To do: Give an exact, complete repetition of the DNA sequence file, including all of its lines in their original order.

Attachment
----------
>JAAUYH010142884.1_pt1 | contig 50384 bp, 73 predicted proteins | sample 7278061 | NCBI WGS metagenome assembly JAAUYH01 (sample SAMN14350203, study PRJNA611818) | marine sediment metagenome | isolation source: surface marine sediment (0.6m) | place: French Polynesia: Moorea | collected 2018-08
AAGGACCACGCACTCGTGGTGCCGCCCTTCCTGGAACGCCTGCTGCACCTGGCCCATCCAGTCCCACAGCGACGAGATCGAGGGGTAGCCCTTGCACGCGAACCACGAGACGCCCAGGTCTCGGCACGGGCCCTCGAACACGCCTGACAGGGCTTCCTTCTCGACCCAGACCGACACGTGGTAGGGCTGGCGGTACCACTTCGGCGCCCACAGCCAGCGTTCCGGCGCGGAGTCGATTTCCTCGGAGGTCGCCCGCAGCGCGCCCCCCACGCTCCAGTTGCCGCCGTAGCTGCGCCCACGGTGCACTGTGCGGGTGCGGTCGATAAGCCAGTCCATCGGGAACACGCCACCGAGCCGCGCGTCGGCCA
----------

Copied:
>JAAUYH010142884.1_pt1 | contig 50384 bp, 73 predicted proteins | sample 7278061 | NCBI WGS metagenome assembly JAAUYH01 (sample SAMN14350203, study PRJNA611818) | marine sediment metagenome | isolation source: surface marine sediment (0.6m) | place: French Polynesia: Moorea | collected 2018-08
AAGGACCACGCACTCGTGGTGCCGCCCTTCCTGGAACGCCTGCTGCACCTGGCCCATCCAGTCCCACAGCGACGAGATCGAGGGGTAGCCCTTGCACGCGAACCACGAGACGCCCAGGTCTCGGCACGGGCCCTCGAACACGCCTGACAGGGCTTCCTTCTCGACCCAGACCGACACGTGGTAGGGCTGGCGGTACCACTTCGGCGCCCACAGCCAGCGTTCCGGCGCGGAGTCGATTTCCTCGGAGGTCGCCCGCAGCGCGCCCCCCACGCTCCAGTTGCCGCCGTAGCTGCGCCCACGGTGCACTGTGCGGGTGCGGTCGATAAGCCAGTCCATCGGGAACACGCCACCGAGCCGCGCGTCGGCCA